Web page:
A Summer of Love

The 1967 "Be-In" marked the climax of an emerging counterculture.

Allen Ginsberg. Timothy Leary. The Grateful Dead. These men were the links in the daisy chain of 1960s counterculture, the original hippies. Like Marx stewing away in the British Library, they were the vanguard of a movement of radical thought.

Not until later in the decade, however, when Ginsberg, Leary and the Dead gathered for a music festival in San Francisco's Golden Gate Park, did suburban America realize the dimensions of the cultural rebellion.

In January of 1967, thousands of hippies heeded the blow of Beat poet Gary Snyder's conch and packed San Francisco's Golden Gate Park in the Be-In. Thus began the Summer of Love, in which young people from all over the country sought out the streets of San Francisco--the beating heart of the countercultural organism.

This summer was the culmination of years of countercultural experience. Still, the Summer of Love for much of the country--and for many members of the class of 1967--was the first moment of consciousness of the hippie movement.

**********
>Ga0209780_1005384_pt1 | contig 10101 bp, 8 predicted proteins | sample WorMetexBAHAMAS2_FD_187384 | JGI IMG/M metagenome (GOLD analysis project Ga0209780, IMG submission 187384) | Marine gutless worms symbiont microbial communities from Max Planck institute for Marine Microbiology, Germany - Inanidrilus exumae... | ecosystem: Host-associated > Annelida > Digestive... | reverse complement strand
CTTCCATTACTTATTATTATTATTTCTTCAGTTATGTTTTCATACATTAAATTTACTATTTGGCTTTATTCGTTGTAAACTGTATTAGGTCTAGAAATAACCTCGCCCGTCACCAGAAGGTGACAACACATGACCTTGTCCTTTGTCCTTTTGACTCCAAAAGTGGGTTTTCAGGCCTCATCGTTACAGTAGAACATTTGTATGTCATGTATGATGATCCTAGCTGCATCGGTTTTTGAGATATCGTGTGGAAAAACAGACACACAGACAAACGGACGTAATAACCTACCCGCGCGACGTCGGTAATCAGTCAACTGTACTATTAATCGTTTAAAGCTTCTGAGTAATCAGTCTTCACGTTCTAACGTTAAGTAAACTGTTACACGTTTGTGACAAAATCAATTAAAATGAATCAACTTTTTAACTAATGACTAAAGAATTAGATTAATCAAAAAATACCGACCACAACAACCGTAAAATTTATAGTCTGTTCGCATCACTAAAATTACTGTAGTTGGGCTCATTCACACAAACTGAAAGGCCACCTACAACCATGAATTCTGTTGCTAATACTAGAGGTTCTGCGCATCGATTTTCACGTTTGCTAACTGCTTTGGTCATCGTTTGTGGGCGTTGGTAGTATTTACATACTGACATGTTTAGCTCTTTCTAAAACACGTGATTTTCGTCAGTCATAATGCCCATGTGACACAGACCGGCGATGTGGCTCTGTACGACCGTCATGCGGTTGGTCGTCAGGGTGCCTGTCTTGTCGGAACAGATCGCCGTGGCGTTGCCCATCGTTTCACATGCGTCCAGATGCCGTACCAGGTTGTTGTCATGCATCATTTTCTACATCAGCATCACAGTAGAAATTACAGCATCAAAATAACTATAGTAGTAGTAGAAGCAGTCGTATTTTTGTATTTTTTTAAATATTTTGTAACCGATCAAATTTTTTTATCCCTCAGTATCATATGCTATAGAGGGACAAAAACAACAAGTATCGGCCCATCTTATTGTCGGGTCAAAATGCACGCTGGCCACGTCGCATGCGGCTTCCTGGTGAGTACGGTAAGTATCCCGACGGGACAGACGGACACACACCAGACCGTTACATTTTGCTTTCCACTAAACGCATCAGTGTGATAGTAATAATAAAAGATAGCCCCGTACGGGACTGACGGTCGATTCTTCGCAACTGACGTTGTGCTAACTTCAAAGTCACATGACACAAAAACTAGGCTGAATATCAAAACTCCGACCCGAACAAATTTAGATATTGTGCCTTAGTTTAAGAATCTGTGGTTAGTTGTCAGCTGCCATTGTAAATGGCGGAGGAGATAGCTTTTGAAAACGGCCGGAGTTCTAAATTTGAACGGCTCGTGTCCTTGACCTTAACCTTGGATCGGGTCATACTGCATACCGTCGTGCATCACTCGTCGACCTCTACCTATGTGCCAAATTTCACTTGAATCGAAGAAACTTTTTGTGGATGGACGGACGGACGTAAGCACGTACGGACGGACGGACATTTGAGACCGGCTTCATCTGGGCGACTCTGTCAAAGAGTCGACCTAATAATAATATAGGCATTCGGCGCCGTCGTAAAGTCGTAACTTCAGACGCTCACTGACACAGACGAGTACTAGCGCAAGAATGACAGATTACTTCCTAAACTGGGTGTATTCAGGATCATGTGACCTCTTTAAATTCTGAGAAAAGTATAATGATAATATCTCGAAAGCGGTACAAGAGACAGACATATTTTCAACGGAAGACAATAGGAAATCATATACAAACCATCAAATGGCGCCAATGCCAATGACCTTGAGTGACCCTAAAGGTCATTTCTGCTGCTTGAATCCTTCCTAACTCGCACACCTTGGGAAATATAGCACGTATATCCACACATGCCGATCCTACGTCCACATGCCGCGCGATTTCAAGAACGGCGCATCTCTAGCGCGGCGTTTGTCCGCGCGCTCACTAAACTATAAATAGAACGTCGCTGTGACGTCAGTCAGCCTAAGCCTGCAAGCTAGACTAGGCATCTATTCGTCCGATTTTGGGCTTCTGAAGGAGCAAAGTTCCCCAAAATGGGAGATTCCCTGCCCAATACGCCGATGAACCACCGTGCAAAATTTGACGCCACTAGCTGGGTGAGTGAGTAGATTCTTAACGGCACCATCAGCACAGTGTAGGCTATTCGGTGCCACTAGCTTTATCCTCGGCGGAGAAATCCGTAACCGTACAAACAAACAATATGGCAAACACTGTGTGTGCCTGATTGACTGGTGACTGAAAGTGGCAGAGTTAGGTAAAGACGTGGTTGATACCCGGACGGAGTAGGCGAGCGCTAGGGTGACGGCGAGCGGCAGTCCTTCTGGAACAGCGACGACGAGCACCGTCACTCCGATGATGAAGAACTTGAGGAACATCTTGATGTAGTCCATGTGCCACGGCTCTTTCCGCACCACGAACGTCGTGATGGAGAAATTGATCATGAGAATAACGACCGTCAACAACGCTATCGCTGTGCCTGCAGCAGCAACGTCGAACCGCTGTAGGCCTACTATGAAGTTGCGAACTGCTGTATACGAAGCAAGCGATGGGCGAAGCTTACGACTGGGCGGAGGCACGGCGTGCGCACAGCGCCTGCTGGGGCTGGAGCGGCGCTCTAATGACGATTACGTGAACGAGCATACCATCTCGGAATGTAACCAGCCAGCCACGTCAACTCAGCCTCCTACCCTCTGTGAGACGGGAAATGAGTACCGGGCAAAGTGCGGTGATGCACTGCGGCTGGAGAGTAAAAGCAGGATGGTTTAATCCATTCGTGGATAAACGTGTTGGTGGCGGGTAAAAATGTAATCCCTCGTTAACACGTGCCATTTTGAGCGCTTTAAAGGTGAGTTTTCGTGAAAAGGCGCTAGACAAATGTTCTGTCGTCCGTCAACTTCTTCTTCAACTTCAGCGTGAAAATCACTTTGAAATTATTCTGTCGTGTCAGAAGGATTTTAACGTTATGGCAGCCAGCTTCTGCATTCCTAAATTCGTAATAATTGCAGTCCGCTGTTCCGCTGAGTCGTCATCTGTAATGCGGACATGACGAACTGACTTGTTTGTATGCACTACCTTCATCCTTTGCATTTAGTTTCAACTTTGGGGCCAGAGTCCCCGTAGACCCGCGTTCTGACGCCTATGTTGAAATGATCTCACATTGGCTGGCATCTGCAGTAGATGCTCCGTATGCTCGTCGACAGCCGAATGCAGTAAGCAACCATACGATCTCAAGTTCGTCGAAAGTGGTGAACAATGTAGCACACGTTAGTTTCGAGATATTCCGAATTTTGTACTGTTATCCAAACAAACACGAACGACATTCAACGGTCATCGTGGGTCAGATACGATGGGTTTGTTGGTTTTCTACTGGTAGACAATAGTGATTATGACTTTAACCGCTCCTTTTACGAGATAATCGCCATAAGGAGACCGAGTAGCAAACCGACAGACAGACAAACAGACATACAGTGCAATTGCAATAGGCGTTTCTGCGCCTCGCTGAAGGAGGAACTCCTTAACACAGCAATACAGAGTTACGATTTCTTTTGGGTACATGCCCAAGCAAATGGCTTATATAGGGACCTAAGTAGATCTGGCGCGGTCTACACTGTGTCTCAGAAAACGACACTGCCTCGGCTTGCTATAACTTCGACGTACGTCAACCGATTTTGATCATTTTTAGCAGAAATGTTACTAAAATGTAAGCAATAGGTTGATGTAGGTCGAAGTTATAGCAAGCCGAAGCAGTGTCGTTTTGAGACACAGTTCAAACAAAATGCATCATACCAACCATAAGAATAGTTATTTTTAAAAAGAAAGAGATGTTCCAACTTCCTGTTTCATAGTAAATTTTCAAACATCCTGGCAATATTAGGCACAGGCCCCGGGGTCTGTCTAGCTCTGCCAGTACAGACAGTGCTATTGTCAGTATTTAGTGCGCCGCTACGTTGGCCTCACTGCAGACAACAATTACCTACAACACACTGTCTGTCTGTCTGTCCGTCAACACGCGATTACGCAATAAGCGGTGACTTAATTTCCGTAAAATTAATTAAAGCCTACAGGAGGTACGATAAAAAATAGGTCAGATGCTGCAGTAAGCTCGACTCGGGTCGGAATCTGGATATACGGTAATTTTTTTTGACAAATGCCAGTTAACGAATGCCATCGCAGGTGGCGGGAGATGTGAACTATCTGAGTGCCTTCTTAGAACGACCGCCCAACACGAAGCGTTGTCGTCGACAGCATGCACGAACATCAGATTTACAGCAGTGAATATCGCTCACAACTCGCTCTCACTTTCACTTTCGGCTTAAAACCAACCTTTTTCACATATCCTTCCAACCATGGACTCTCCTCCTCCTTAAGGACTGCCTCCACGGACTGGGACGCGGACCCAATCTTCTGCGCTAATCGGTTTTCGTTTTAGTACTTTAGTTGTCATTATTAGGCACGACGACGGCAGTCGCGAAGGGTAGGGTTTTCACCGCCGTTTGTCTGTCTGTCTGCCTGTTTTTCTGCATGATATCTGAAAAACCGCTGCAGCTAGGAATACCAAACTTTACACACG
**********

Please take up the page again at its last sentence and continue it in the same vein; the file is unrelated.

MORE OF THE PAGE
Many class members say that Harvard was secluded from the radical flavor of the Bay Area. Going West to graduate school or to work, they stumbled on an unexpected whirlwind of cultural change.


"If you were playing in a rock-and-roll band and smoking marijuana and generally having a good time, you qualified," says Steven H. Atkinson '67, referring to the new hippie lifestyle.

To the silent majority that kept its grip on mainstream values, the kids in San Francisco were nihilists and dropouts, refusing to work a day job, pay taxes or serve in the military.

But hippies had developed an alternative set of values.

"In the working-class neighborhoods around Berkeley lived people who were doing everything people in Berkeley wanted to avoid," says Sandra C. Robertson '67, who studied Spanish at the University of California at Berkeley in the late years of the turbulent decade.

"They were working at miserable jobs," Robertson says, "paying taxes, strapped into these 50- week-a-year jobs, unhappy and drinking beer infront of their TV sets."

To the young people in Berkeley, adhering tothese cultural dictates was, if anything,irresponsible. Reared amidst the pain of the civilrights movement and the tragedy of the death ofJohn F. Kennedy '40, they felt the American systemhad failed.

"Don't vote," a bumper sticker of the era read."It only encourages them."

From the perspective of the young, world eventsover the next few years got progressively moreawful.

In 1968, Robert F. Kennedy '48 and MartinLuther King Jr. were assassinated. Troop levels inVietnam continued to rise.

Richard M. Nixon's ascendance to the presidencyseemed to symbolize a dramatic shift to the right.His call for law and order was a thinly veileddeclaration of war on war protesters and youngpeople experimenting with illicit drugs.

In retrospect, some recall the Summer of Loveas the last golden days of a decade of hope. Andin Berkeley, Calif., that hope took full flower.